Anca Miruna Lăzărescu

Born in Timisoara, Romania, Anca Lăzărescu immigrated with her family to Germany in 1990. She studied at the German Academy for Film and Television in Munich and has directed several documentary and short films. Her graduation short, Silent River (2011), was invited to over 300 international festivals and won more then 80 awards. Anca also spent time abroad volunteering in an Israeli kibbutz and completing an internship at CNN and on the comedy series Scrubs in Los Angeles. That Trip We Took With Dad is her first fiction feature. Filmography: Bucharest-Berlin (short), 2004; Salma Beneath Two Skies (short), 2005; The Secret of Deva (short), 2007; One Day Today Will Be Once (short), 2009; Silent River (short), 2011; That Trip We Took With Dad, 2016

Florian Eichinger

Florian Eichinger started as a TV editor in the 1990s. After directing commercials and music videos, his theatrical feature films Without You I Am Nothing and Nordstrand were invited to numerous international film festivals and won several national and international awards. Eichinger’s films ‘question gender stereotypes and aim to explore human complexity against the background of interpersonal conflicts.’ Filmography: Der letzte Geselle (short), 2006; Without You I Am Nothing, 2008; Nordstrand, 2013; Hands of a Mother, 2016

Amit V. Masurkar

Amit V. Masurkar was born and raised in Mumbai, where he still resides. He dropped out of an engineering course at Manipal Institute of Technology at the age of 20 to pursue filmmaking. He later acquired a BA degree in History from Mumbai University. Masurkar has written for sketch comedy shows and Bollywood films. His directorial debut, a USA-India coproduction, was the ultra-low-budget comedy, Sulemani Keeda, which became an indie sleeper hit. Newton is his second film. Filmography: Sulemani Keeda, 2014; Newton, 2017

Winter Flies

Two mismatched boys in a stolen Audi wend their way clear across the Czech Republic in Olmo Omerzu’s road movie, an alternately melancholic and uplifting tale that won the Czech Lion (the Czech equivalent of the Oscar) for Best Film earlier this year and netted Omerzu the Best Director award at the Karlovy Vary International Film Festival in 2018. Equally playful and hard-edged, funny and poignant, the film follows 14-year-old Mára (newcomer Tomáš Mrvík in a star-making turn), a supposedly tough skinhead, and 12-year-old Heduš (Jan František Uher, irresistible), a chubby sidekick dressed in camouflage clothing and carrying a BB gun, as they make their way to Mára’s revered grandfather’s home. What they are running away from is never made explicit, but the journey’s the thing: along the way they acquire an unwanted dog, lust after and eventually befriend a lovely young hitchhiker (Eliška Křenková), and learn some hard life lessons. Omerzu’s introduction of a little magic realism into this special coming-of-age narrative gives it the wings that allow it to soar…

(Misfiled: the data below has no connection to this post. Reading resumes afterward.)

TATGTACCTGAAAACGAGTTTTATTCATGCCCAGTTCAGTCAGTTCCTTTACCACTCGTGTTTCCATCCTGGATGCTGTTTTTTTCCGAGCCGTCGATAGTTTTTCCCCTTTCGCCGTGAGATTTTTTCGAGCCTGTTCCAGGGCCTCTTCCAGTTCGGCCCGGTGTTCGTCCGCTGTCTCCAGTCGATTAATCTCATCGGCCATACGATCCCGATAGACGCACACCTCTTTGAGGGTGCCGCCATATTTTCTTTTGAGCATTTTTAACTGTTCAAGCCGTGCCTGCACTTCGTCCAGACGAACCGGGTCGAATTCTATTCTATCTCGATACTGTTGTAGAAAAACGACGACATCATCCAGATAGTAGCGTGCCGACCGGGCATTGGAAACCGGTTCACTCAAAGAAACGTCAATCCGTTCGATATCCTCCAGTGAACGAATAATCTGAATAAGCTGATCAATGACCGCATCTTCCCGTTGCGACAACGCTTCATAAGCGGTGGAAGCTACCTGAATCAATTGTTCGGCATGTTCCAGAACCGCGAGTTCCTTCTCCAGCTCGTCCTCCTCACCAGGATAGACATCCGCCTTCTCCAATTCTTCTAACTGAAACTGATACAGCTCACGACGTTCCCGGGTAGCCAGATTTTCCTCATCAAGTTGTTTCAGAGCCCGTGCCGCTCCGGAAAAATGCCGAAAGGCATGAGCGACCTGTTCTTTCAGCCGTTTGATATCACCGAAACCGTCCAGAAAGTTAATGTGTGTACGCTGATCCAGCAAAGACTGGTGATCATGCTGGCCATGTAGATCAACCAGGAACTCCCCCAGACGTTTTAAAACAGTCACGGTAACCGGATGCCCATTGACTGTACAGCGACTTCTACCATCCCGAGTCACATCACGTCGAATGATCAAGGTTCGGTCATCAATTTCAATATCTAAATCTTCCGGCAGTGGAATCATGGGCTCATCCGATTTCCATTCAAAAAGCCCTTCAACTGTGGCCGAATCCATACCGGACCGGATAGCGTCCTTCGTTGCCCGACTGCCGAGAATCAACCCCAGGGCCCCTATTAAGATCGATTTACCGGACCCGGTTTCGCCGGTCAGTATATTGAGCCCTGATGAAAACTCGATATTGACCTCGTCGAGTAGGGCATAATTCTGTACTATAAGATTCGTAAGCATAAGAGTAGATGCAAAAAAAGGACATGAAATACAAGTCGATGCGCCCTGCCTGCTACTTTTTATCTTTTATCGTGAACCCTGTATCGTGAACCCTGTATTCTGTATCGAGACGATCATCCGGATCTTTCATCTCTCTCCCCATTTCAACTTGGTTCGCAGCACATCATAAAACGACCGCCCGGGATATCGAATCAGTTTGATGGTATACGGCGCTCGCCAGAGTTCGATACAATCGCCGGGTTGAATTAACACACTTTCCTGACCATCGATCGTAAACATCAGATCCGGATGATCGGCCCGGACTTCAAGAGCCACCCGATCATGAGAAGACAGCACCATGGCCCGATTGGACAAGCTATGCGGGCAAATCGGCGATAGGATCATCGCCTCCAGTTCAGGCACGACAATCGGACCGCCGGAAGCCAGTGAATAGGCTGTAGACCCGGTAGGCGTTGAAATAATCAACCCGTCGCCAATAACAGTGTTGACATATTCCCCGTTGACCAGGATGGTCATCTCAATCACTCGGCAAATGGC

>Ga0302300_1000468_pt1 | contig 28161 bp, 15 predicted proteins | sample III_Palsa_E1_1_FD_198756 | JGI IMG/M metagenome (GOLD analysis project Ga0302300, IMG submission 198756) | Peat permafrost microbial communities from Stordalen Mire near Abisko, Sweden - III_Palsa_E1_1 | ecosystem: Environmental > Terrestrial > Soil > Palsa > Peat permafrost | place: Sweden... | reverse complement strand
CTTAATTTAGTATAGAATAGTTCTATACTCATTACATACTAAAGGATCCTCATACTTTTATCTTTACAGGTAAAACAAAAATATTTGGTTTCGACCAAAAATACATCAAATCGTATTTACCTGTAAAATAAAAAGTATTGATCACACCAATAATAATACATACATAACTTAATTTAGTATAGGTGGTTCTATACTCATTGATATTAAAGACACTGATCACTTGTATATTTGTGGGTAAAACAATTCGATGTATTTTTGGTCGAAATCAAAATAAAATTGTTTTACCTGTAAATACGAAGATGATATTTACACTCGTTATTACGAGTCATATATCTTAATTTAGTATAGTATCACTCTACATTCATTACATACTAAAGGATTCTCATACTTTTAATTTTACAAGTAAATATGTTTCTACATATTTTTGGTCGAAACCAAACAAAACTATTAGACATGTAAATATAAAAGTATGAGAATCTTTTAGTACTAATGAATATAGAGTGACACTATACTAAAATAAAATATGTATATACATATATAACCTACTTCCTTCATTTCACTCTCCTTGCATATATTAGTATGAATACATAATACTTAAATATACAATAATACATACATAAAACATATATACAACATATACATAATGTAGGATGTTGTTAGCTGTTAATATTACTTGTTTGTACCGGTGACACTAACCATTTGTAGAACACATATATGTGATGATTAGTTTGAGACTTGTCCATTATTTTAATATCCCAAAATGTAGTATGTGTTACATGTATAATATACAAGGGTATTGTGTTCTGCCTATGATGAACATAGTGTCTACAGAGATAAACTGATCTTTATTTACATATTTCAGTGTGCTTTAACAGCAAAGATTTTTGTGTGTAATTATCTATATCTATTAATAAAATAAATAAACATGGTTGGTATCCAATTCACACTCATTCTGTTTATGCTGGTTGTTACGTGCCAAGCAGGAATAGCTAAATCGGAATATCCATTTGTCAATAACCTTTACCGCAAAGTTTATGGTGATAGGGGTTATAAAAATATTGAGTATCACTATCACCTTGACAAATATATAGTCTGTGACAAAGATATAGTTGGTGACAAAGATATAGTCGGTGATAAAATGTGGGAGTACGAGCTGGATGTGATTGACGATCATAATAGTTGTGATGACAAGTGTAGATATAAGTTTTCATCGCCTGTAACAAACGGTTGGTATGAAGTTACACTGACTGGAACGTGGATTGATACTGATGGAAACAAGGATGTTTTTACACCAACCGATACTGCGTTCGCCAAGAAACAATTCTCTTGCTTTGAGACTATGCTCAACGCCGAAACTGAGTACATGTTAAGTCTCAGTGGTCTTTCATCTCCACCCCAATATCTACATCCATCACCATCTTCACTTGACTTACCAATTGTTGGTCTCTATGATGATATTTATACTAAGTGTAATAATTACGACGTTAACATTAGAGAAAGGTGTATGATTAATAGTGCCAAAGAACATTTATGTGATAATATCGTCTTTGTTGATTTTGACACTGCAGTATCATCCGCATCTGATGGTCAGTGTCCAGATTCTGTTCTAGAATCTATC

‘Delightfully unsentimental… [Cinematographer] Lukáš Milota frames the action impeccably, with hard, desaturated imagery never romancing the dismal, drizzly roadside locations, while still having a sullen beauty that also complements [the film’s] moments of deadpan humour… There are moments of magic and moments of mayhem, but the emotional effect of this you-and-me-against-the-world story is a piercingly bittersweet melancholy that anyone ever has to grow up…’—Jessica Kiang, Variety

Willy the 1st

Winner of the Prix d’Ornano for Best French Debut as judged by foreign film journalists in France, Ludovic Boukherma, Zoran Boukherma, Marielle Gautier, and Hugo P. Thomas’ dramatic comedy is a funny and ultimately deeply affecting amalgam of fiction and reality based on the life of non-professional actor Daniel Vannet. He plays Willy, a slow, socially challenged 50-year-old man who lives with his twin brother Michel (Vannet again) and their parents on a hardscrabble farm in Normandy. After Michel hangs himself, Willy is bereft—doubly so when his parents say they are going to institutionalise him. ‘Get stuffed!’, he says. ‘I will have a place of my own, a scooter, and some friends!’ And off he goes…